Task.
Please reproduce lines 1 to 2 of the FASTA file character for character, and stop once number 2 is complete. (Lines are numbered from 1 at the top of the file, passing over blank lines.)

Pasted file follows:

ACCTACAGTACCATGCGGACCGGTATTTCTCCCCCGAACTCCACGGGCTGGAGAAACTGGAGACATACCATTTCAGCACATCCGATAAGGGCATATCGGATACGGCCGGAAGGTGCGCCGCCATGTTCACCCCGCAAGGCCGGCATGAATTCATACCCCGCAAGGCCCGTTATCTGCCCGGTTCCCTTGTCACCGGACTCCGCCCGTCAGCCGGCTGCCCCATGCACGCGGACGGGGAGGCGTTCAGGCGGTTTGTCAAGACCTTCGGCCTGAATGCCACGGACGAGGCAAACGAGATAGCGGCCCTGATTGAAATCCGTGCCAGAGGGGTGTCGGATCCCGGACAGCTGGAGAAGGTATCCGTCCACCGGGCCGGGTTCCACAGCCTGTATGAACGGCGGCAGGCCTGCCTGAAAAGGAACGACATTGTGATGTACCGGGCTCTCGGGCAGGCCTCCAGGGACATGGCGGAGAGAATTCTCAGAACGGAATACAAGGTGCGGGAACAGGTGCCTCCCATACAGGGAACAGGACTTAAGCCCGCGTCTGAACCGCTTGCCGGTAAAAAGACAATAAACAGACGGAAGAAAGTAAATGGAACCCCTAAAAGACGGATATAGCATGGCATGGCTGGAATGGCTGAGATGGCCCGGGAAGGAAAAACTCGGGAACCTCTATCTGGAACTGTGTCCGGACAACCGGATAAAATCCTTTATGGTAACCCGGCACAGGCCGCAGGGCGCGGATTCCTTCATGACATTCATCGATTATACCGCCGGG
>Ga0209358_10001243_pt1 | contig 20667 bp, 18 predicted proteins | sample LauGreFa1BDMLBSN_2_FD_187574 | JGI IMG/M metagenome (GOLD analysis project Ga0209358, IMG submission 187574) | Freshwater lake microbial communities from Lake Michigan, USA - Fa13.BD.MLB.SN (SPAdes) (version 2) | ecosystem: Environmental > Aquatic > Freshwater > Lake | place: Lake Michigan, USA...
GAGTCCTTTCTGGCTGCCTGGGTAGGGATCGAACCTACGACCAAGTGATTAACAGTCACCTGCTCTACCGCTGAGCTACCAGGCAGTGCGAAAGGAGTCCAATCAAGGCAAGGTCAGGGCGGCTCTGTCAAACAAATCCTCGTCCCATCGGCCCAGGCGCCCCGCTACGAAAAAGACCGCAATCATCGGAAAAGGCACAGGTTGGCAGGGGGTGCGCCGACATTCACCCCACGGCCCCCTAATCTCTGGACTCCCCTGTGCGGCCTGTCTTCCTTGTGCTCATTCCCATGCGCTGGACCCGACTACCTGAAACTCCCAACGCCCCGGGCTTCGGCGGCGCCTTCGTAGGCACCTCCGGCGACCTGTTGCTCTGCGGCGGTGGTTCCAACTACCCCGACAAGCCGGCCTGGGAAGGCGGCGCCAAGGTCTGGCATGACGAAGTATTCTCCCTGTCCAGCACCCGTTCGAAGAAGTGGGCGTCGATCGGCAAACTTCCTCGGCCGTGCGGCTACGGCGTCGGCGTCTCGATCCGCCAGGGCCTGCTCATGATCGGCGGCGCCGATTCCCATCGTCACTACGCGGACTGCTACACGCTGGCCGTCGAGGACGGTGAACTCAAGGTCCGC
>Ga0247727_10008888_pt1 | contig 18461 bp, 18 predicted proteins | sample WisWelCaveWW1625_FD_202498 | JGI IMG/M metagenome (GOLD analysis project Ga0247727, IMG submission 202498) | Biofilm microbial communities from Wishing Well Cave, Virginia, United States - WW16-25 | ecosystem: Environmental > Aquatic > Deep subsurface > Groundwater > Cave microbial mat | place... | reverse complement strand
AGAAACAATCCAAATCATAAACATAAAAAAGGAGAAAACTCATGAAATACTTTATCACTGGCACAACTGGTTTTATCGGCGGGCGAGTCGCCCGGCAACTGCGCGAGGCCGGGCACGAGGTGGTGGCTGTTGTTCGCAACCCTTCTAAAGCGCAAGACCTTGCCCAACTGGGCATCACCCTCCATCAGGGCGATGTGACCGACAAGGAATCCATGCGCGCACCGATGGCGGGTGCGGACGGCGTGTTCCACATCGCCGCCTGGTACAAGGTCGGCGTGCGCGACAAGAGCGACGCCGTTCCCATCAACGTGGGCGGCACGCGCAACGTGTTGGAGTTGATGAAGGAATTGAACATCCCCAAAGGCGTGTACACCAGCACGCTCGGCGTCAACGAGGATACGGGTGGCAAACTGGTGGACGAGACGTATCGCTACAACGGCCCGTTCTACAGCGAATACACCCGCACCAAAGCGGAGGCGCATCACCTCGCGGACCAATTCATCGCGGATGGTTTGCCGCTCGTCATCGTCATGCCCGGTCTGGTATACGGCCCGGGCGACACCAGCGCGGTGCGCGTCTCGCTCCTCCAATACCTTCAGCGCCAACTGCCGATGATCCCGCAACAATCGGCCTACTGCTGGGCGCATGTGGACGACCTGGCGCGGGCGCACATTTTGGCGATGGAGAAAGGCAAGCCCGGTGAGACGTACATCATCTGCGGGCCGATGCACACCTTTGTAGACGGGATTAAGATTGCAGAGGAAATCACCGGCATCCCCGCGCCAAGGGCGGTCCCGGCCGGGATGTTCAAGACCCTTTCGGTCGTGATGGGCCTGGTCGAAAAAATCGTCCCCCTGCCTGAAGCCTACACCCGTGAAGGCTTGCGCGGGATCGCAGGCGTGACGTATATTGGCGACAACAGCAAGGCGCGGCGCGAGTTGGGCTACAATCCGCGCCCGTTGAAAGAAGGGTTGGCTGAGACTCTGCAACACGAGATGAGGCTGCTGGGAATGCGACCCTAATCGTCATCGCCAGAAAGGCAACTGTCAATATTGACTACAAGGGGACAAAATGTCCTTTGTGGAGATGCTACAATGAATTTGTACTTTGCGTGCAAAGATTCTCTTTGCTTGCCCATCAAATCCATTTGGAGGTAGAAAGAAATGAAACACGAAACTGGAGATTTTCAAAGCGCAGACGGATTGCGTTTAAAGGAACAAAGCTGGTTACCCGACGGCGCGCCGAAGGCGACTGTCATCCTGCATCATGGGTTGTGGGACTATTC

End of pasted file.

ACCTACAGTACCATGCGGACCGGTATTTCTCCCCCGAACTCCACGGGCTGGAGAAACTGGAGACATACCATTTCAGCACATCCGATAAGGGCATATCGGATACGGCCGGAAGGTGCGCCGCCATGTTCACCCCGCAAGGCCGGCATGAATTCATACCCCGCAAGGCCCGTTATCTGCCCGGTTCCCTTGTCACCGGACTCCGCCCGTCAGCCGGCTGCCCCATGCACGCGGACGGGGAGGCGTTCAGGCGGTTTGTCAAGACCTTCGGCCTGAATGCCACGGACGAGGCAAACGAGATAGCGGCCCTGATTGAAATCCGTGCCAGAGGGGTGTCGGATCCCGGACAGCTGGAGAAGGTATCCGTCCACCGGGCCGGGTTCCACAGCCTGTATGAACGGCGGCAGGCCTGCCTGAAAAGGAACGACATTGTGATGTACCGGGCTCTCGGGCAGGCCTCCAGGGACATGGCGGAGAGAATTCTCAGAACGGAATACAAGGTGCGGGAACAGGTGCCTCCCATACAGGGAACAGGACTTAAGCCCGCGTCTGAACCGCTTGCCGGTAAAAAGACAATAAACAGACGGAAGAAAGTAAATGGAACCCCTAAAAGACGGATATAGCATGGCATGGCTGGAATGGCTGAGATGGCCCGGGAAGGAAAAACTCGGGAACCTCTATCTGGAACTGTGTCCGGACAACCGGATAAAATCCTTTATGGTAACCCGGCACAGGCCGCAGGGCGCGGATTCCTTCATGACATTCATCGATTATACCGCCGGG
>Ga0209358_10001243_pt1 | contig 20667 bp, 18 predicted proteins | sample LauGreFa1BDMLBSN_2_FD_187574 | JGI IMG/M metagenome (GOLD analysis project Ga0209358, IMG submission 187574) | Freshwater lake microbial communities from Lake Michigan, USA - Fa13.BD.MLB.SN (SPAdes) (version 2) | ecosystem: Environmental > Aquatic > Freshwater > Lake | place: Lake Michigan, USA...